steve met draailier

There are a lot of intarsia panels in Steve's house, but if that is not enough, he also makes very special musical instruments. And without doubt the most special instruments he makes, is the Hurdy Gurdy. Since most of the Hurdy Gurdy's are designed for right-handed people and Steve is left-handed, it is obvious that this was also a reason to build left-handed Hurdy Gurdy's.

These originally medieval instruments are made entirely by himself and finished down to the last detail. The only plan that he had was a drawing that was made by a Belgian guy 30 years ago, luckely a friend of his had one. Eventually he went to visit more people who had made one, or could play the instrument. It is Steve's great pride and one of the greatest challenges that he has ever had. Steve chose to make this instrument because of the special sound that resembles that of bagpipes, because of the drone strings. It also sounds a little like a fiddle, because it’s technically a bowed string instrument. The buzzing sounds a little like a rhythmic one-note kazoo. The whole gets wrapped together into a cross between a fiddle and a bagpipe, with someone keeping rhythm on a kazoo. It is fascinating to see how they work and sound.  When the instrument was introduced to England in the 12th century, the bow was replaced by strings touching a wheel, which was cranked by a handle. During that time, the English used the term hurley burley” as a derogatory reference to the instrument’s music.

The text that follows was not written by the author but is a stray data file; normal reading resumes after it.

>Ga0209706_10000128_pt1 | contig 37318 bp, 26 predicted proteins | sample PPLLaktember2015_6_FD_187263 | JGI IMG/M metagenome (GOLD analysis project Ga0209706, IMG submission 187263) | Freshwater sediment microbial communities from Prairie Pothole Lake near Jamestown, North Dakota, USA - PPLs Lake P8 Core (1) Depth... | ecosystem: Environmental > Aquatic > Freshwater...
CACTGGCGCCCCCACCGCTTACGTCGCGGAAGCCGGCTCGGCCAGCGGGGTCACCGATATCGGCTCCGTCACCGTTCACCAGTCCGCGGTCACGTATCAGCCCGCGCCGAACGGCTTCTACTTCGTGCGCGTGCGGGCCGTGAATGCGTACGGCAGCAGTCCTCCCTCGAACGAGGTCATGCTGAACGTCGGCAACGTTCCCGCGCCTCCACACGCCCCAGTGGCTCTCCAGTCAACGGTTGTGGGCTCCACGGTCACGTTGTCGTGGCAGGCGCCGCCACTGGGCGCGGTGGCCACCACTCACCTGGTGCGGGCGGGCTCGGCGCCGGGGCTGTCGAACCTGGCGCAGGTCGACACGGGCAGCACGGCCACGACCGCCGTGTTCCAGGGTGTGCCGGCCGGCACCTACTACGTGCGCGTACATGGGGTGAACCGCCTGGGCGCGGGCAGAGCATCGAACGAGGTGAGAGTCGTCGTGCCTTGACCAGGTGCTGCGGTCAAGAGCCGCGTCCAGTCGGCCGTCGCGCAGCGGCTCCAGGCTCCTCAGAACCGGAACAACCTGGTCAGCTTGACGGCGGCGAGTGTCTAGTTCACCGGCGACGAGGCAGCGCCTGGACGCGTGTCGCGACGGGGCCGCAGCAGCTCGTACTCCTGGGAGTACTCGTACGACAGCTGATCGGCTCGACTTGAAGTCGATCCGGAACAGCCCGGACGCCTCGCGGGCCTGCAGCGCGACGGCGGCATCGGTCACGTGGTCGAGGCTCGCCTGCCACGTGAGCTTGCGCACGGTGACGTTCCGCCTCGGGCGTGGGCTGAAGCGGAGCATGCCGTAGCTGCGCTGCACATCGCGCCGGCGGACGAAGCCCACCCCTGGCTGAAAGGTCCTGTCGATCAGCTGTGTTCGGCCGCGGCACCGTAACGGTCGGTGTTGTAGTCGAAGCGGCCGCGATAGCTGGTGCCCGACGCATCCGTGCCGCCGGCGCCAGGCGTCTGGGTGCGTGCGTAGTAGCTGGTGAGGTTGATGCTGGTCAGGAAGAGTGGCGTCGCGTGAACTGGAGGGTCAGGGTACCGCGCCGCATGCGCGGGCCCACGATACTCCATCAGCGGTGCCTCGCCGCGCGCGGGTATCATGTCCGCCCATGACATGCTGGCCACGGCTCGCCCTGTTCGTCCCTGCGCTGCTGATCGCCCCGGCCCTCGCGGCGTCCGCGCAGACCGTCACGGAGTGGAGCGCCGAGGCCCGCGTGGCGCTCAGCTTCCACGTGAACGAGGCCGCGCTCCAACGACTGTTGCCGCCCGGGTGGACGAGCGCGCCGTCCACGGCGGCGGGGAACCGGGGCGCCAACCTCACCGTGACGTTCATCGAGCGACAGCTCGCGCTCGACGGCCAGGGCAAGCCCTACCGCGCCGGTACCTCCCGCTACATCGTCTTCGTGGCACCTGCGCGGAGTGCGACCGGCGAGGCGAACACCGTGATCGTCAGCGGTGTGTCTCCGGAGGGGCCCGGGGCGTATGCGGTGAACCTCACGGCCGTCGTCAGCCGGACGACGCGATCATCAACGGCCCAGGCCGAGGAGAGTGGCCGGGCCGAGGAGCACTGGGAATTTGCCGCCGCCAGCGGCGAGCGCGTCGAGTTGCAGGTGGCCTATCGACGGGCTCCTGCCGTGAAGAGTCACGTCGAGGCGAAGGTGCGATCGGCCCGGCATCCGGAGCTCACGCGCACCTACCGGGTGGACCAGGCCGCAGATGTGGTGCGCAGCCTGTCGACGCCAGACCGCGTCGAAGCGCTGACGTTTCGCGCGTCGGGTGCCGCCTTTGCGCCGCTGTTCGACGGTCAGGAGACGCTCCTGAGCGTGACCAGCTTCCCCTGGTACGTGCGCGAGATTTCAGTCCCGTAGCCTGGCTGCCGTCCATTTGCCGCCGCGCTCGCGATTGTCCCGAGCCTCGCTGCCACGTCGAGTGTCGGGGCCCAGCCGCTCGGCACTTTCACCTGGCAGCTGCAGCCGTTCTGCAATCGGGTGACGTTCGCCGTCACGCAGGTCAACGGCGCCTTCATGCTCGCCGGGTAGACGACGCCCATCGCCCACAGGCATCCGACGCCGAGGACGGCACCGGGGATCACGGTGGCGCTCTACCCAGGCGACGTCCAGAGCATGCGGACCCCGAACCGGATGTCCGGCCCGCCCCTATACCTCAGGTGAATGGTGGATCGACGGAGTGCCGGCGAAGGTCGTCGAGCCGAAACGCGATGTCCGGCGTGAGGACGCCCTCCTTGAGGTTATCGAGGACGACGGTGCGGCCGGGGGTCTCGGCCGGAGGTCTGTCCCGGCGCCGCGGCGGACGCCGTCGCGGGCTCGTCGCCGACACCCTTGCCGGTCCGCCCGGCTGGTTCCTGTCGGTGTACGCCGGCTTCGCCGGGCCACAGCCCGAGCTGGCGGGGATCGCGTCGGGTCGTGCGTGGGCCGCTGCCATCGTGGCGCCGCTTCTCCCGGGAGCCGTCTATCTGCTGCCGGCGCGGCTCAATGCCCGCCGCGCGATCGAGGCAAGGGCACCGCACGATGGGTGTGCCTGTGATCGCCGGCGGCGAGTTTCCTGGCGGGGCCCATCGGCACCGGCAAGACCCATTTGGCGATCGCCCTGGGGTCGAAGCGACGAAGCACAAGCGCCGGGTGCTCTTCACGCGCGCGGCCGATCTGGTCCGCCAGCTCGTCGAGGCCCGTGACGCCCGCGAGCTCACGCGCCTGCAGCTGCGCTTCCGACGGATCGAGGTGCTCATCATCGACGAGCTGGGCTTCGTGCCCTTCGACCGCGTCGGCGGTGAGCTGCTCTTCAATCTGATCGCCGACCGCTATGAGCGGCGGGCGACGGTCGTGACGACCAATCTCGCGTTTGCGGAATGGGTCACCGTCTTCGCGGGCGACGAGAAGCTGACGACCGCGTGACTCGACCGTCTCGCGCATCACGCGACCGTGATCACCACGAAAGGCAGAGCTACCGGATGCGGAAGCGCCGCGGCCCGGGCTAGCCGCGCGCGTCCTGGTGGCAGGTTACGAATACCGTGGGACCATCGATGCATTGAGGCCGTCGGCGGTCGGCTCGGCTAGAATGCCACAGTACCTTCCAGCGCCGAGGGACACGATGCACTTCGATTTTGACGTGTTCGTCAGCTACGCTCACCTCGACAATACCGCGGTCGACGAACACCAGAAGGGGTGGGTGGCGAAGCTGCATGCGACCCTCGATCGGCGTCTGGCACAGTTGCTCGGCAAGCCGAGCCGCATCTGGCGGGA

ducimerlIn addition to the hurdy-gurdy, he also makes another instrument, the dulcimer. This is a narrower version of the zither family instruments, having three to five strings with a fret board which is held in the lap of the player who strums it with a small stick, sometimes referred to as a quill or plectrum, with the right hand while controlling the chords or melody with the left hand.  The dulcimer first appeared among Scottish and Irish immigrants during the early nineteenth century in the Appalachian Mountains. However, the instrument has no known predecessor in either Scotland or Ireland. Because of this, a large part of the dulcimer’s history has been speculative until fairly recently.